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  • A Dream of Making
  • Caridad Svich (bio)

If the position of women in theatre seems healthy in the United States in the early twenty-first century, it is due in part to the assiduous efforts and hard work of trailblazing women who came before. While up-and-coming female dramatists today can readily look up to Suzan-Lori Parks, Theresa Rebeck, Lynn Nottage, Sarah Ruhl, Quiara Alegría Hudes, Sheila Callaghan, Lucy Thurber, Julia Cho, Young Jean Lee, Karen Zacarias, Katori Hall, Lisa Schlesinger, Chiori Miyagawa, and many others, it is important to remember that the steps taken by these and other women in the theatre are not singular, but rather part of a complex trajectory of labyrinthian paths in which women have had to engage for many years. When I started writing for the theatre, Wendy Wasserstein was one of the few women who regularly had plays produced at major US theatres; in many a theatre season, she was the lone woman in a roster of five to six plays otherwise written by men. When I went to the public library and browsed through the stacks of plays on the shelves, the only ones written by women that I could find were those by either Lillian Hellman or the estimable and seemingly ageless Caryl Churchill. Occasionally, if I visited a library that was particularly well stocked, plays by Ntozake Shange, Susan Glaspell, Sophie Treadwell, and Mae West also materialized. The rest of the burgeoning stacks overflowing with scripts were populated by men, with central roles written for men. Imagine how I felt at the thought of even considering writing for the theatre. It seemed a dour enterprise and definitely one very much uphill. There was not a Latina playwright in sight on the library shelves at my high school or college.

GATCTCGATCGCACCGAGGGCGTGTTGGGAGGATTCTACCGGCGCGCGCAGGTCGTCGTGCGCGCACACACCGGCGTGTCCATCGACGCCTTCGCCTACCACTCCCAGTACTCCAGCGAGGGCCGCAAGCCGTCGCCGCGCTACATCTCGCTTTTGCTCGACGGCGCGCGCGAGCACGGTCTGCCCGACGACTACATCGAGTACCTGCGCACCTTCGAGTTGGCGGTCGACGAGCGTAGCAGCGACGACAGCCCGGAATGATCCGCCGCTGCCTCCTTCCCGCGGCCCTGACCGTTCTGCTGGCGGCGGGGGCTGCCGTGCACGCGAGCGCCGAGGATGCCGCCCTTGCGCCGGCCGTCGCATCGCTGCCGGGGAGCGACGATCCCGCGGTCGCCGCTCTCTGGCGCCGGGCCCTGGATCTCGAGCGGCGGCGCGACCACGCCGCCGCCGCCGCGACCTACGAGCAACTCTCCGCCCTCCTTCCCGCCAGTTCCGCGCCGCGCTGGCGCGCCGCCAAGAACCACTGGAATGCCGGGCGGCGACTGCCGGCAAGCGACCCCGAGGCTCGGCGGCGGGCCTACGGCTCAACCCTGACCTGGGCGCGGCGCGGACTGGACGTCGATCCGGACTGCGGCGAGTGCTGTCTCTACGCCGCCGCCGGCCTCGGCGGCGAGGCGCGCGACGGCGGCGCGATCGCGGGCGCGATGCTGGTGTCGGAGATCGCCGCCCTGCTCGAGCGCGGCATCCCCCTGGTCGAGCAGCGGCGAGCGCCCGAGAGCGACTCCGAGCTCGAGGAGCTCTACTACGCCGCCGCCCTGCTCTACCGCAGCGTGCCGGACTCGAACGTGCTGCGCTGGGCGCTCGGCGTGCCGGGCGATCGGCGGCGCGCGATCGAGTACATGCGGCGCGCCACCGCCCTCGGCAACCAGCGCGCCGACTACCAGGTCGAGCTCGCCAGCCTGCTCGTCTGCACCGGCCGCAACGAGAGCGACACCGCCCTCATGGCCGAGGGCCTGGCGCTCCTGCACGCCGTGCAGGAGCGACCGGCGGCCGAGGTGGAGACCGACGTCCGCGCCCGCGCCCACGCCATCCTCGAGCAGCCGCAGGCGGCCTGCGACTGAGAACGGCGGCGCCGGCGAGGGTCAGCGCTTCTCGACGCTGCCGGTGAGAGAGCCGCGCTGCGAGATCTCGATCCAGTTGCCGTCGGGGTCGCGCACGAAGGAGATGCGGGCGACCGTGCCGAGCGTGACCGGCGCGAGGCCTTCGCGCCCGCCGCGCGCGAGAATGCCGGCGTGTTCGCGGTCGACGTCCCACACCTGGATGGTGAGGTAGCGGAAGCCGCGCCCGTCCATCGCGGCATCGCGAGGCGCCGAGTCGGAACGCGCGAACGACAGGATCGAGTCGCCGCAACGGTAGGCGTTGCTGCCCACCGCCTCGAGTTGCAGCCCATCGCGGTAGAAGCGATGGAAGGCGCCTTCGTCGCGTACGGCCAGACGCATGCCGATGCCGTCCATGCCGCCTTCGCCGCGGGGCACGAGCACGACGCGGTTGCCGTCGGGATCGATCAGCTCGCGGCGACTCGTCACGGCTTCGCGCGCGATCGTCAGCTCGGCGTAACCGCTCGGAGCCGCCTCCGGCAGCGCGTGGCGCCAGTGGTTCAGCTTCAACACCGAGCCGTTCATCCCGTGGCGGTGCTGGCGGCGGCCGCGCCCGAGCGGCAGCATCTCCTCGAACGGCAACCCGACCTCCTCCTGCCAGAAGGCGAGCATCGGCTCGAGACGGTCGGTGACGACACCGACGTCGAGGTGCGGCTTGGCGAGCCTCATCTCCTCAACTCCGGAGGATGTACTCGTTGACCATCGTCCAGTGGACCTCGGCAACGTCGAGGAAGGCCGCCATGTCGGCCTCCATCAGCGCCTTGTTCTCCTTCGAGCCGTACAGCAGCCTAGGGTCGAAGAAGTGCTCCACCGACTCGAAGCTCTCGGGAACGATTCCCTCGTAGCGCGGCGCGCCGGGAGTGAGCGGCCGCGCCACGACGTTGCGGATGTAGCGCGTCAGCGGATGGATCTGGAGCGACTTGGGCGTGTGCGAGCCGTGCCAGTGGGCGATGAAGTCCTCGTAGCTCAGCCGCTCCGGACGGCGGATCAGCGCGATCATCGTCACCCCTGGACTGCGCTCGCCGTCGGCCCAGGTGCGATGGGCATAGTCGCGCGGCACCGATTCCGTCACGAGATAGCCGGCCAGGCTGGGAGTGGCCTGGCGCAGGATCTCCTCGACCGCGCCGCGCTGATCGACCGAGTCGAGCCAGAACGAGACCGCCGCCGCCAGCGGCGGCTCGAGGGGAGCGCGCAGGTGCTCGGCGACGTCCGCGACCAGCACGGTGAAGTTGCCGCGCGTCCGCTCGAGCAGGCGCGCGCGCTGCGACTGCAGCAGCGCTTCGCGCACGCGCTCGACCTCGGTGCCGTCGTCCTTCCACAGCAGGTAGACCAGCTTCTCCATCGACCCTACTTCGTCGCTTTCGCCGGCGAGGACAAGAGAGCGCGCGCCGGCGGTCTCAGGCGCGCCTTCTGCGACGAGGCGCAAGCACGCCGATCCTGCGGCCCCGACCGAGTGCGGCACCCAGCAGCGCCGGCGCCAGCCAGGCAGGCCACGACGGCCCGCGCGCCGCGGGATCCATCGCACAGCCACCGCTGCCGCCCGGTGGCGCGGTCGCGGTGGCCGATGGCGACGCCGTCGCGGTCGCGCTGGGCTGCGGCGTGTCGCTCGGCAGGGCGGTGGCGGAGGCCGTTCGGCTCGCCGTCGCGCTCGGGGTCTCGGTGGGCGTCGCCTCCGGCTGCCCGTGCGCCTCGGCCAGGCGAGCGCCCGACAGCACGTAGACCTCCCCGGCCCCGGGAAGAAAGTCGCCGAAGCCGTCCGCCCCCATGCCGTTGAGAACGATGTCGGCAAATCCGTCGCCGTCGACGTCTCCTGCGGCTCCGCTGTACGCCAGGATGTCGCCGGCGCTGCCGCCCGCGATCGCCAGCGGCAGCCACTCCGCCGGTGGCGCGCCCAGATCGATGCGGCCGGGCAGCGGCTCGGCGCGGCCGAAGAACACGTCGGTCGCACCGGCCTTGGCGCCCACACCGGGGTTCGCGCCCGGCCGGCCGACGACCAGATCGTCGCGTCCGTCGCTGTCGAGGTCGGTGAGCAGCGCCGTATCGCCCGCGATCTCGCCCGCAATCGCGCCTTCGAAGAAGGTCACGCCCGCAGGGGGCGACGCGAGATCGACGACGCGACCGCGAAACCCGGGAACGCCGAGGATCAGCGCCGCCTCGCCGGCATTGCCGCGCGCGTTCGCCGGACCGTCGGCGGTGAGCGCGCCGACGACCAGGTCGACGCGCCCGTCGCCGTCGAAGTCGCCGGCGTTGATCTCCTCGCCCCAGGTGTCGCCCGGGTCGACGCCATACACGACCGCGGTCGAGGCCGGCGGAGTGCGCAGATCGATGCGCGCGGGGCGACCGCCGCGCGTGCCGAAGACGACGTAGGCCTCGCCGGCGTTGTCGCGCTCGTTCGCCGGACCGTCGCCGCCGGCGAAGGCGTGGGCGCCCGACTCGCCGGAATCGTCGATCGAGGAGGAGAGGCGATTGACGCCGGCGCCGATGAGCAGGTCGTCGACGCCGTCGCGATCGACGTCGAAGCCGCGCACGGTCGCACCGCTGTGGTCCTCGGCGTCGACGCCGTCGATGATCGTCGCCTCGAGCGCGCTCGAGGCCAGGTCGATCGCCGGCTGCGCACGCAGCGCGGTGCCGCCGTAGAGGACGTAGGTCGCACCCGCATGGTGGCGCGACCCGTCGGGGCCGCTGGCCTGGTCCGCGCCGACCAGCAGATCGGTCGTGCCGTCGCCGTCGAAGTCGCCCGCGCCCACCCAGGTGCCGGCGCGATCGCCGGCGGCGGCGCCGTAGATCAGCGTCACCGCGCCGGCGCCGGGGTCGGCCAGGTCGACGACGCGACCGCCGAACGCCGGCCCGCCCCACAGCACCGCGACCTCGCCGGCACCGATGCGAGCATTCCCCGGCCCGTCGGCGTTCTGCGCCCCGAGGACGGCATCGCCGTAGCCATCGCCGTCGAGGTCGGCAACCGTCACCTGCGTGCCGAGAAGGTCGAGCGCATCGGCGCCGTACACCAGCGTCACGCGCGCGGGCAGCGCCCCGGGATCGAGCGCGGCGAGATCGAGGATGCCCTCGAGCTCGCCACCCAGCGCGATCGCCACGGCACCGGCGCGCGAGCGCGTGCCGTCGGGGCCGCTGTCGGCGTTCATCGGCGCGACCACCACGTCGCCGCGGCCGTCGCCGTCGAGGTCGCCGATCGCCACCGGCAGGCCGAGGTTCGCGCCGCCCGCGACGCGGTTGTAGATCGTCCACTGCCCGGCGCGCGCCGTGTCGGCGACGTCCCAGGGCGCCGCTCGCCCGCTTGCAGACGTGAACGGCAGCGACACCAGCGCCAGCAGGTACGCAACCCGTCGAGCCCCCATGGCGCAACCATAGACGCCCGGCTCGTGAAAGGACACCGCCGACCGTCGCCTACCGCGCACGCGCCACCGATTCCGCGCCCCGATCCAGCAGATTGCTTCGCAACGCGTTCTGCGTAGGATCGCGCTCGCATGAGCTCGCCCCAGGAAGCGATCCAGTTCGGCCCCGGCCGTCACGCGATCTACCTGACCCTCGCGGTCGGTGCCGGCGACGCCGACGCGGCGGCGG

It was not until graduate school at University of California, San Diego (UCSD) that I encountered the works of Adrienne Kennedy, Adele Edling Shank (who was my professor), and Maria Irene Fornes, and also, along the way, plays and librettos by Gertrude Stein, Paula Vogel, Milcha Sanchez-Scott, Cherríe Moraga, Lynne Alvarez, and Dolores Prida. I remember being a bit confused by the "strange" texts that were suddenly on my syllabus: plays that behaved quite differently in terms of form and content from countless others I had read (and seen) as a young adult. The confusion was offset by a somewhat secretive sense of pleasure. In these dramatists' works, there was theatrical "misbehavior" of all kinds, including an unusual attention to poetic language, the examination of women's roles in the public and domestic sphere, and a formal fearlessness I had not quite encountered before, except maybe in the radical plays of Euripides! What I felt more than anything was that I was not so alone in the world of writing plays. Certainly the fact that the head of playwriting at UCSD at [End Page 511] the time was a woman was a key part of that discovery, and although as a professor Shank was mindful to honor our voices as student writers, the fact that she exposed us to plays in print that many of us in the classroom had never heard of before was crucial to her instilling in her students an expansive grasp of what was and is possible onstage.

Although Shank was a fine, sensitive teacher, I remember being drawn more and more to the work of Maria Irene Fornes. Perhaps the fact that, in a class of three playwrights, I was the only woman and also the only Latina in the graduate program had something to do with this. But I think it had more to do with Fornes's vision of theatre. Here was an author born and raised in Cuba who was writing stark, emotionally resonant plays in English—and not only English, but an acquired American English. I was taken with Fornes's work, because the themes she was exploring in her plays Mud, The Conduct of Life, and Sarita (the first three of her plays that I read) were similar to those I was already exploring in my own early works. Again, the feeling of solidarity was central...


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pp. 511-514
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